DAVID FRIDLEY speaks Thursday, Jan. 24, at 7pm at Louden Nelson Community Center, Room 3. Admission is free; donations accepted. Afterward, NASA researcher and member of the board of directors for Ecology Action Joe Jordan facilitates a discussion on local energy independence.

Medal to the Pedal

Anyone who has taken a bicycle ride along the coastline to Wilder Ranch or pedaled along the rugged mountains trails cutting through the redwoods is already well aware of the joys of riding a bicycle in Santa Cruz. As of presstime, the League of American Bicyclists was set to officially join those in the know on Jan. 22 and award the Santa Cruz City Council its silver award for encouraging a bicycle-friendly community.

While the gorgeous scenery and well-kept trails in Santa Cruz's more rural areas figured into the award, the League was also impressed with the city's efforts to encourage safety, create bicycle infrastructure and foster a cultural atmosphere conducive to bicycling. Examples of projects that caught the League's eye include the protected two-way bike lanes on Beach and High streets, the wide availability of bike parking downtown, well established bike businesses and co-ops, safety education in the schools and the large turnout at Bike to School days.Piet Canin, Ecology Action's transportation director and a driving force in expanding the city's Bike to Work program, is happy to see the local bicycling community getting the recognition it deserves. He hopes the award will stimulate efforts to make Santa Cruz even more bike-friendly in the future.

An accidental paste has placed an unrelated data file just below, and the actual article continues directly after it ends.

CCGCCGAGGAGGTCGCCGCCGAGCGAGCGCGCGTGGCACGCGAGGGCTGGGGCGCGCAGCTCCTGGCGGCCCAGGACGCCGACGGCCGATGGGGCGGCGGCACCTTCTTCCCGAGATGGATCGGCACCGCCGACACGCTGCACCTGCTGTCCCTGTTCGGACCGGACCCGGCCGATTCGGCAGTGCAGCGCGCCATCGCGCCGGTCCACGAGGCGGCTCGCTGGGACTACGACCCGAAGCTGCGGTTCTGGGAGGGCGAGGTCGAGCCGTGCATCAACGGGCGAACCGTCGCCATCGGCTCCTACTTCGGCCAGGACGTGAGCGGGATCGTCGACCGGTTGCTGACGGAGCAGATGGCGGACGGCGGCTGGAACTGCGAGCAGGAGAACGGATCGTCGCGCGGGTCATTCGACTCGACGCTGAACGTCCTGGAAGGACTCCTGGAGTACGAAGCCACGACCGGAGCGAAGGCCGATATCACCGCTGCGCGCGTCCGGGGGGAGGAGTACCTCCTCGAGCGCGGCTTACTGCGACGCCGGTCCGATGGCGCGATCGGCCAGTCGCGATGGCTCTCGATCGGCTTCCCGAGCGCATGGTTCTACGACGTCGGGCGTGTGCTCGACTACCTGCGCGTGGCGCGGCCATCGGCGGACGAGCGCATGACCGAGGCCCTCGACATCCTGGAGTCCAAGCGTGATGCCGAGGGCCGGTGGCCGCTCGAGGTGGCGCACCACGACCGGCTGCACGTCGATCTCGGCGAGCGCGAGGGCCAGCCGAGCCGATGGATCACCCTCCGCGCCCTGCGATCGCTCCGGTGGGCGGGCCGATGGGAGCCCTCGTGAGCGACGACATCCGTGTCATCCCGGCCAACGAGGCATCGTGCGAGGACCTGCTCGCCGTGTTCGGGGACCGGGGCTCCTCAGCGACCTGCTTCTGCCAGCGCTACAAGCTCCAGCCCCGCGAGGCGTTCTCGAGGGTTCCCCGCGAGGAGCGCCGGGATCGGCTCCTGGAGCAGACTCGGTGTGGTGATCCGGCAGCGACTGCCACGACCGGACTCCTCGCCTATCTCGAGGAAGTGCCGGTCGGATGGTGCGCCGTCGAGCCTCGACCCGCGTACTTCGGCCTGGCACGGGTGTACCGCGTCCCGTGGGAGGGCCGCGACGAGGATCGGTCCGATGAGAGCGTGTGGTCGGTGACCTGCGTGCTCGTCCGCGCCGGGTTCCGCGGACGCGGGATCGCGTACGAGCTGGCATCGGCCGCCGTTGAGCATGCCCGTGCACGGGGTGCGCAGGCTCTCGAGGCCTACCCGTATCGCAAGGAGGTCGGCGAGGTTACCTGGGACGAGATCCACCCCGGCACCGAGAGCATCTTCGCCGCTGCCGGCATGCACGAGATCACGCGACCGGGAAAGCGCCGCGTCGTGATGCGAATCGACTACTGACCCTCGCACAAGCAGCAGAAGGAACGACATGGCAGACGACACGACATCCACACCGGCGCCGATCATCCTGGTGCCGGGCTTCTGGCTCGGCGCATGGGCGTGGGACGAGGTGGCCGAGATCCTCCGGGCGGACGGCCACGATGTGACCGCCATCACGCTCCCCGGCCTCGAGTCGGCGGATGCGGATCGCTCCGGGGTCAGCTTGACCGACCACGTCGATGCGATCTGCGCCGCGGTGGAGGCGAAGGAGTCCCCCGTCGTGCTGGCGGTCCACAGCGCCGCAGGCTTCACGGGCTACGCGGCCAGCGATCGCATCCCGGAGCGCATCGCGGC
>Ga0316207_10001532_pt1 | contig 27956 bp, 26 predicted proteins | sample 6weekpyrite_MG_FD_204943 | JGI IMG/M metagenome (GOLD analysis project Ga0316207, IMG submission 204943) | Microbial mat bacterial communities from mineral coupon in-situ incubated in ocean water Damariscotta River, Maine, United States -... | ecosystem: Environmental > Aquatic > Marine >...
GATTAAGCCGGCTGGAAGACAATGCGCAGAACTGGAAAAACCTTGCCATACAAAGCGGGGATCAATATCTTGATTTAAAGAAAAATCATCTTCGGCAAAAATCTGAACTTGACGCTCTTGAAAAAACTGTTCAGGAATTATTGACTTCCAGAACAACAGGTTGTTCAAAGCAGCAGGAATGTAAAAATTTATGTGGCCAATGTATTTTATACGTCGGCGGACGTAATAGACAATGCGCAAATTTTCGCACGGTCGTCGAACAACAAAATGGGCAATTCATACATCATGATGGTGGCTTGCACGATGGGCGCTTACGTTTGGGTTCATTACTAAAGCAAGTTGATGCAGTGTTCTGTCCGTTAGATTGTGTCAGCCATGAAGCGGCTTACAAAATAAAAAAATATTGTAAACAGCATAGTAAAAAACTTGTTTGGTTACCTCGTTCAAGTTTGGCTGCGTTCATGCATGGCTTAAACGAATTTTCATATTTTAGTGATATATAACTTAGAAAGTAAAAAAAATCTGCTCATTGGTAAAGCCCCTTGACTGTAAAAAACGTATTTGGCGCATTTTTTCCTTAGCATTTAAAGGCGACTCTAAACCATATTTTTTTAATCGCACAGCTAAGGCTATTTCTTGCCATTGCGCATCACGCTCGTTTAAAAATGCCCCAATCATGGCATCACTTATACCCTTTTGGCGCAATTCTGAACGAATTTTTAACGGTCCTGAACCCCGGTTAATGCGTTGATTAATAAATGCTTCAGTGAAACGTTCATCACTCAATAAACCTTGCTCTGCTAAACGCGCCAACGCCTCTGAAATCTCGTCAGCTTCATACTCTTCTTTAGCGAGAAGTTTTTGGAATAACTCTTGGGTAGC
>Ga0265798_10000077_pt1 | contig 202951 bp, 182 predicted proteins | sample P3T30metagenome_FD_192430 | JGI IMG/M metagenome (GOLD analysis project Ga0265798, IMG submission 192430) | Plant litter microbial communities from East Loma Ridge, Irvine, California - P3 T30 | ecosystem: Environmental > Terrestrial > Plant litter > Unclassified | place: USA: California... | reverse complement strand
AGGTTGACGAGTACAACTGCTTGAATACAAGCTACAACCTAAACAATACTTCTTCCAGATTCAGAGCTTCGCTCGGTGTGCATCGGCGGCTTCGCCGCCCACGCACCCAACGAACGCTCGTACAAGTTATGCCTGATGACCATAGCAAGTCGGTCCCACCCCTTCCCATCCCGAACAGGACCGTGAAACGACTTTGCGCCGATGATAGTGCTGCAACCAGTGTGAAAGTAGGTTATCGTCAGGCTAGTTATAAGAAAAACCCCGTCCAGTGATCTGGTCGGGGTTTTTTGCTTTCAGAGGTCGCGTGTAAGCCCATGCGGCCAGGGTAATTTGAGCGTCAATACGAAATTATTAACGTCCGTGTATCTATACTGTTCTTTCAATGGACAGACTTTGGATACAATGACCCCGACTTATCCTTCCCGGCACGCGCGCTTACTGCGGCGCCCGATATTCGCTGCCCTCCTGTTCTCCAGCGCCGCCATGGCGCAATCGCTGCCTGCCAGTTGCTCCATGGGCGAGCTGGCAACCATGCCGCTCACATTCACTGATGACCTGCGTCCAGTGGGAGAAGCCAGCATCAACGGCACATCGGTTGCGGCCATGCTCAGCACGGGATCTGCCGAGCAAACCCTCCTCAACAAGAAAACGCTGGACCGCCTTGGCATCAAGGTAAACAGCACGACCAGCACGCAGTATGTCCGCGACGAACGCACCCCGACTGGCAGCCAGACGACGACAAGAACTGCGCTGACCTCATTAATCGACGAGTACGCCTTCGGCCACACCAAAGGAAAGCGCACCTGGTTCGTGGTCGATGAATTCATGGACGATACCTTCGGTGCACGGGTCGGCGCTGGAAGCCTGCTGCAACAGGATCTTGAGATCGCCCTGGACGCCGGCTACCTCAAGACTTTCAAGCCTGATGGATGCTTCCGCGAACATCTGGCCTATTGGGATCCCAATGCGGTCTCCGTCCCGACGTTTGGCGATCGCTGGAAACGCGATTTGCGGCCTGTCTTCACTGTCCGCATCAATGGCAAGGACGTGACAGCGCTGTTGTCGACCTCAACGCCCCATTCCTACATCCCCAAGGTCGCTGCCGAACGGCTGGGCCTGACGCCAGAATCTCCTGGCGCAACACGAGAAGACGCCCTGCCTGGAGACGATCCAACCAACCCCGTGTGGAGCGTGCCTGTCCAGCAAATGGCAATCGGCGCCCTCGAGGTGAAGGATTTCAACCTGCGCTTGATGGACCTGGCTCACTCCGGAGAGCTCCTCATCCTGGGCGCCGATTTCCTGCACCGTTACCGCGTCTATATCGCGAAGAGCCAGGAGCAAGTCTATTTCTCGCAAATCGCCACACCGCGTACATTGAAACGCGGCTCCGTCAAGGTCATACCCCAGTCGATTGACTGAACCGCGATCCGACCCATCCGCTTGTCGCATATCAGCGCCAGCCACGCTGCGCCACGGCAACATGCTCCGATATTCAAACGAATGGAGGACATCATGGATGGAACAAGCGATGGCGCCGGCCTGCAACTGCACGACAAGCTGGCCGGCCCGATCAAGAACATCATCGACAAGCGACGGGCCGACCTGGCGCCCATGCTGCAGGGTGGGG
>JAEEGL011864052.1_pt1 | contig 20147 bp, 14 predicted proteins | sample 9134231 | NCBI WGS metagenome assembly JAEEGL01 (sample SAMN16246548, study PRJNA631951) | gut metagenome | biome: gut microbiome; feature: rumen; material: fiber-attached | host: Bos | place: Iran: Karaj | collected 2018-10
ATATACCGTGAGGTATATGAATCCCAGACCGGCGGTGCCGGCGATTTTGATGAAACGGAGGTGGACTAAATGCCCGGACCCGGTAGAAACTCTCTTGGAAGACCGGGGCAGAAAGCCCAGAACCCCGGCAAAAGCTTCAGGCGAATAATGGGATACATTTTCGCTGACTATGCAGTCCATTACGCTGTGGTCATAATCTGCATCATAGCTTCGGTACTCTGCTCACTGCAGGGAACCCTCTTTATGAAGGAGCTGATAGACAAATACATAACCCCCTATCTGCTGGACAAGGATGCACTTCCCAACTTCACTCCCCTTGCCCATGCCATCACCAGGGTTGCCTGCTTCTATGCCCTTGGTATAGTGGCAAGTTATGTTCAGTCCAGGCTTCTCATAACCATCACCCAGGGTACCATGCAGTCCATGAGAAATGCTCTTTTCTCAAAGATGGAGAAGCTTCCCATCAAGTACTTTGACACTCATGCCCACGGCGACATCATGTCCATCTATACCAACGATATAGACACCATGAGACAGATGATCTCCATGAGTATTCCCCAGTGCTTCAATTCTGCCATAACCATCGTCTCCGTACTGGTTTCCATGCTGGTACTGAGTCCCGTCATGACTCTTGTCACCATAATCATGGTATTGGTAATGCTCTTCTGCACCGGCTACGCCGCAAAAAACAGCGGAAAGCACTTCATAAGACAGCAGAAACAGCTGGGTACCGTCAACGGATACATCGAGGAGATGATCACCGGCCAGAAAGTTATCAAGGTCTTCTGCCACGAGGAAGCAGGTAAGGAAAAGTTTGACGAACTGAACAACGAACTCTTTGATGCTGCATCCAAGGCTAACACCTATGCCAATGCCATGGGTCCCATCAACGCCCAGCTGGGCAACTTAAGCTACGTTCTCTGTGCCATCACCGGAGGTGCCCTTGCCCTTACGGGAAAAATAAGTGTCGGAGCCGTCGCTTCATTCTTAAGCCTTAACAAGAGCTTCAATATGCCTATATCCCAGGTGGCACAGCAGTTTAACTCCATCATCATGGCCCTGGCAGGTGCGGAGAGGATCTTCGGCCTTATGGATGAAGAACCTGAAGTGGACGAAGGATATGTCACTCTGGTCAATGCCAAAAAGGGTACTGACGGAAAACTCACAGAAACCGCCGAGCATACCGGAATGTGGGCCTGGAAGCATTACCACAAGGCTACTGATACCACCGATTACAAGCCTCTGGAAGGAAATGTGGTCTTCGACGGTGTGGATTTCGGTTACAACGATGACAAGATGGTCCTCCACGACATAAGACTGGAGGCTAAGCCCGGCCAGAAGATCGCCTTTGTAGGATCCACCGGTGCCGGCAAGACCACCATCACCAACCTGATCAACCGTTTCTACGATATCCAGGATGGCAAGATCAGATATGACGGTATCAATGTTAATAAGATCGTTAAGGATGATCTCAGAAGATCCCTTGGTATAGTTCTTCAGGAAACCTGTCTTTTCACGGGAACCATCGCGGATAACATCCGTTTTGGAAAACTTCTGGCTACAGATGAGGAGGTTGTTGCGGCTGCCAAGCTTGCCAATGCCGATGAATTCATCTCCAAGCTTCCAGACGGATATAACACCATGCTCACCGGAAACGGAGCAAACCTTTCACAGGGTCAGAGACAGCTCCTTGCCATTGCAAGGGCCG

"This award recognizes the accomplishments that have been made in Santa Cruz, even for those who think that more can be done," says Canin, adding, "There are rewards for tourism that come with this designation, and that encourages city leaders to put more towards bike improvements."